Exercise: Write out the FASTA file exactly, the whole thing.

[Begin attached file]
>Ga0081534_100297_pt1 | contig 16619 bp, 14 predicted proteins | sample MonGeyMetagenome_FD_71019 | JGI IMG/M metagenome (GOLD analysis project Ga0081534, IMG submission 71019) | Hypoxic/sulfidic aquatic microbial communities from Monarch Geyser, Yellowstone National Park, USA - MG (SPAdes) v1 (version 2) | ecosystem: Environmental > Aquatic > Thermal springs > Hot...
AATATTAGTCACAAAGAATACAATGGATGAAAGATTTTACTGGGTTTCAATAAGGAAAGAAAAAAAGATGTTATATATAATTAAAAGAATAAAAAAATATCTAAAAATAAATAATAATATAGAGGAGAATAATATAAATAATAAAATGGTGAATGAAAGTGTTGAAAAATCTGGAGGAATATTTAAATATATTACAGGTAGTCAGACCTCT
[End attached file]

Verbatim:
>Ga0081534_100297_pt1 | contig 16619 bp, 14 predicted proteins | sample MonGeyMetagenome_FD_71019 | JGI IMG/M metagenome (GOLD analysis project Ga0081534, IMG submission 71019) | Hypoxic/sulfidic aquatic microbial communities from Monarch Geyser, Yellowstone National Park, USA - MG (SPAdes) v1 (version 2) | ecosystem: Environmental > Aquatic > Thermal springs > Hot...
AATATTAGTCACAAAGAATACAATGGATGAAAGATTTTACTGGGTTTCAATAAGGAAAGAAAAAAAGATGTTATATATAATTAAAAGAATAAAAAAATATCTAAAAATAAATAATAATATAGAGGAGAATAATATAAATAATAAAATGGTGAATGAAAGTGTTGAAAAATCTGGAGGAATATTTAAATATATTACAGGTAGTCAGACCTCT